Give your houseplant a good wipe-down with an alcohol wipe to successfully debug it if it has larger, thicker leaves that aren’t too delicate. It should only require a small amount of isopropyl alcohol in water; you don’t want it to be overly concentrated because alcohol has a drying impact (as anyone who has woken up with an unquenchable thirst after a night of shenanigans can attest). The solution is excellent for removing dust accumulation and disinfecting to help prevent fungus.

Suck Up Flying Insects With The Vacuum

Gnats and other flying insects can be quickly removed from the windowsill where you keep your indoor plants by sucking them out of the air with the vacuum. But kindly take care not to get a piece of your houseplant stuck in the vacuum nozzle. What a catastrophe that would be.

Repel Houseplant Bugs With Garlic

The vampires of the plant world, insects prefer to hang out in shadowy areas and feed on the sap of leaves in typical Dracula fashion. It turns out that they also detest garlic, which gives them another thing in common with those frightening guys. Press one or two peeled garlic cloves into the soil of your indoor plants. This will assist in warding off vampires as well as bugs. Never err on the side of caution! Pull out the garlic cloves, trim the stems, and push them back into the pot if they begin to sprout green or grow.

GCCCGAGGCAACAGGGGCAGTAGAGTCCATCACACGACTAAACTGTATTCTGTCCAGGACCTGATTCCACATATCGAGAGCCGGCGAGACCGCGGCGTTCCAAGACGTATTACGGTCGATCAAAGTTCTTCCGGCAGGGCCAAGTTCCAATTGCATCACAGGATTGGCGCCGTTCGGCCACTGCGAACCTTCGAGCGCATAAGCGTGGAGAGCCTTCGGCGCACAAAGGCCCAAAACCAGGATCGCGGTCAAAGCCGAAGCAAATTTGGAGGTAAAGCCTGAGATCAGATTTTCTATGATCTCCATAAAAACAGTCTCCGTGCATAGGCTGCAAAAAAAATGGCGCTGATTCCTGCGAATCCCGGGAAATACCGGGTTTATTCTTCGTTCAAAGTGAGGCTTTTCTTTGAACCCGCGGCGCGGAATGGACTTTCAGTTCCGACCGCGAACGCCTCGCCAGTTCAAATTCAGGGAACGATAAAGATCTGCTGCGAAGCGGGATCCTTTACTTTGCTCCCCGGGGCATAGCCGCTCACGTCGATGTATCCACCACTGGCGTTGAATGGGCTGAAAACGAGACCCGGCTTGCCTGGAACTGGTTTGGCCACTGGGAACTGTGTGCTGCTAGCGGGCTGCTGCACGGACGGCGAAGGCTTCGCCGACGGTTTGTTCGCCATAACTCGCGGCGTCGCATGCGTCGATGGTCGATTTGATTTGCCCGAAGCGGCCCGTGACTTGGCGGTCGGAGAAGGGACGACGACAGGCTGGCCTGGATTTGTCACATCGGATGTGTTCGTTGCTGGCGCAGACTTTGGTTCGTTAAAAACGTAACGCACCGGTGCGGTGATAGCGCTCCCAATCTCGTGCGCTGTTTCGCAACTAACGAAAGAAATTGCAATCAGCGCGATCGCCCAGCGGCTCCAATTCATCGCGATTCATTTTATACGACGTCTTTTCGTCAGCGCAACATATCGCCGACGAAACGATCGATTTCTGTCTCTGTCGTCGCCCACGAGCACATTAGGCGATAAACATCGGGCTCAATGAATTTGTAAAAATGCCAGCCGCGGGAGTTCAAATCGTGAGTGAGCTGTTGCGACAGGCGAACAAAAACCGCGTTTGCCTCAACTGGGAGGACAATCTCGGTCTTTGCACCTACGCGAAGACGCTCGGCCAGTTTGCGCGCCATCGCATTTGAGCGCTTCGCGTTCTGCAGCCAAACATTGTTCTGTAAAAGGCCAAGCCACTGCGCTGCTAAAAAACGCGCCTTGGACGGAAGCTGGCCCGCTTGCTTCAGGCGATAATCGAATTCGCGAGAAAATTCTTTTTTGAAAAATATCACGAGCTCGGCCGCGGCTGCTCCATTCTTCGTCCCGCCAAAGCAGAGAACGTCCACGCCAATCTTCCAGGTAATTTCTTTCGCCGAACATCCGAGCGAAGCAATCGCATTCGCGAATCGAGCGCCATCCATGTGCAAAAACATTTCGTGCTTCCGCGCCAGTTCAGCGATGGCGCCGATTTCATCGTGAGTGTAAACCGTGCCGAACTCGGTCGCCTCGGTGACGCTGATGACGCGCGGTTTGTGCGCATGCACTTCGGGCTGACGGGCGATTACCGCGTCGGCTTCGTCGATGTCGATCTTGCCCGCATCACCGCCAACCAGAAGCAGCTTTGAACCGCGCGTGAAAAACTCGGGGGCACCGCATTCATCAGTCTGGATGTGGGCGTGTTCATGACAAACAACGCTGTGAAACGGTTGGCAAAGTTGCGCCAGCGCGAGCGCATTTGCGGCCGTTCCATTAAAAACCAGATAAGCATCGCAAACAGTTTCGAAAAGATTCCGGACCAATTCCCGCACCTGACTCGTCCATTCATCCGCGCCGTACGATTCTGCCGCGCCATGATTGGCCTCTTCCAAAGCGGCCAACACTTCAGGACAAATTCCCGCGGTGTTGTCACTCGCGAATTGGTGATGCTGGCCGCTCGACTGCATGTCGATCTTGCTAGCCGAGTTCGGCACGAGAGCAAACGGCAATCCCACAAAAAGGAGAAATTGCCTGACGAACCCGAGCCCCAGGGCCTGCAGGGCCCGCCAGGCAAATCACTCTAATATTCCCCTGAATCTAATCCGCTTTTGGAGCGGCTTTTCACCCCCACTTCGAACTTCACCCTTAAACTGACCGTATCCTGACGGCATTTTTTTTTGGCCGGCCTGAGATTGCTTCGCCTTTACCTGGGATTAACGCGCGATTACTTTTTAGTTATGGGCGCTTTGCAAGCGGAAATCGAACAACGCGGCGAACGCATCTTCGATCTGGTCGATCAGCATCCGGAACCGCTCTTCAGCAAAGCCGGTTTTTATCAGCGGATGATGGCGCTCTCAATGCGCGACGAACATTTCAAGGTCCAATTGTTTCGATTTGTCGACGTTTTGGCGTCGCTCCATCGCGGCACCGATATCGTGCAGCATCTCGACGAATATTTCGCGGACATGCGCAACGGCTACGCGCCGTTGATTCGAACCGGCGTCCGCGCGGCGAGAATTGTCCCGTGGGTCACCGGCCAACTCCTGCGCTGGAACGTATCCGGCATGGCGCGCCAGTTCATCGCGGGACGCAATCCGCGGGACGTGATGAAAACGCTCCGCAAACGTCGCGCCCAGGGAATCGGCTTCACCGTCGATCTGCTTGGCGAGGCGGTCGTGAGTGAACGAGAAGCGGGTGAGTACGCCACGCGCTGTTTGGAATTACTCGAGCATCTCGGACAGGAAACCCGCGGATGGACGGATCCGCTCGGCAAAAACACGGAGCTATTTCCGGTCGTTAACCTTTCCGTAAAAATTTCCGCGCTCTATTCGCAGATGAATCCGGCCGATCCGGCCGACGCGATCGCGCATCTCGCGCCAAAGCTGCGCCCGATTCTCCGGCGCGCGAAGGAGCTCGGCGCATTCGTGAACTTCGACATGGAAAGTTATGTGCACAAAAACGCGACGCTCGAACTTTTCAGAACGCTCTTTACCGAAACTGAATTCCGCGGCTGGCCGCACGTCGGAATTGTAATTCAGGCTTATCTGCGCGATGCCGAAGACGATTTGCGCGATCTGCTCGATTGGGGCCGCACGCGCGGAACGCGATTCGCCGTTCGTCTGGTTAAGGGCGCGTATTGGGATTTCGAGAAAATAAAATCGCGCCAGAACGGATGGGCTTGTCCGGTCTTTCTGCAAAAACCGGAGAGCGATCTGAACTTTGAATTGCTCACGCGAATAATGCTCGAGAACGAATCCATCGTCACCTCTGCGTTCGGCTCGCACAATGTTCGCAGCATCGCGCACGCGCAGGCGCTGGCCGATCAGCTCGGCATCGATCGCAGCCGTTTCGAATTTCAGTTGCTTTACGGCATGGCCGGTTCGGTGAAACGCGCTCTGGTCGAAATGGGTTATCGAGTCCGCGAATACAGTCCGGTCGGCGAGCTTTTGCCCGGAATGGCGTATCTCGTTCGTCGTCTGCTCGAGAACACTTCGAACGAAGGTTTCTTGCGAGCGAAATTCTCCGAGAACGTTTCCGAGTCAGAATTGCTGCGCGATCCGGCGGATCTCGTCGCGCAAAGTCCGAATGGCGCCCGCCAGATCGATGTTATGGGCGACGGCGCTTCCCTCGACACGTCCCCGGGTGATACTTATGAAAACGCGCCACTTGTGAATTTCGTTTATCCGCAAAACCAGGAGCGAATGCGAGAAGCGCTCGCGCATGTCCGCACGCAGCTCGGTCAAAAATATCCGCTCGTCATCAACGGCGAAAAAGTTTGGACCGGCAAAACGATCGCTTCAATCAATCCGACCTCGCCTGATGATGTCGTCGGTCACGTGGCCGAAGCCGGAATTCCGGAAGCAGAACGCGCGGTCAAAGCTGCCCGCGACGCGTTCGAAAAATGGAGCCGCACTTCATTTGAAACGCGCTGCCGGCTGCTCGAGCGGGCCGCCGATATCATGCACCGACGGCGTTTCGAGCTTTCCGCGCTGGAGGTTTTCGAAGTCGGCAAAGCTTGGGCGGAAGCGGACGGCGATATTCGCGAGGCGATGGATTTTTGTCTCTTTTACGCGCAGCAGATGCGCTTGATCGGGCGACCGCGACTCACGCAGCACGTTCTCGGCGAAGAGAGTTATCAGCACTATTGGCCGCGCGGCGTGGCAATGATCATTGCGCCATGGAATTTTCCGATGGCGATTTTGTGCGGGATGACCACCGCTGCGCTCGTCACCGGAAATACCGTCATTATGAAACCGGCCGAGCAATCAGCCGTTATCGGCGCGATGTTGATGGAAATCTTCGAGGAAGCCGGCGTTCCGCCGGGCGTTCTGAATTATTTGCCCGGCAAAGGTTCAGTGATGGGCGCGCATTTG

Come see us at Salisbury and we’ll assist you solve your pest problem if you’ve found any nasty things lurking out in your houseplants and you need to debug them ASAP. You can forgo the nasty chemicals and choose an eco-friendly option that you can use within your home because we have plenty of instruments and natural, organic solutions for troubleshooting.

How should outside plants be disinfected before being brought inside?

Lenhof advises mixing equal parts water and witch hazel with 20 to 30 drops of eucalyptus oil for a more natural debugging solution. “There are several recipes online for homemade bug repellents and insecticides, but my favorite recipe is equal parts water and witch hazel,” he adds. “Pour the solution into a spray bottle, then sprinkle each diseased plant’s leaves and soil lightly. For about a week, I prefer to spray my plants every other day to keep the bugs away. Start spraying your plants once a day if the pest population doesn’t appear to be decreasing.

I have plants outside; when may I bring them inside?

It’s time to bring many of your outdoor plants inside when frost is forecast. Only indoors will many delicate annuals, bulbs, herbs, and tropical plants make it through the winter. Here are some tips on which plants to bring indoors this fall and how to prepare potted plants for the winter.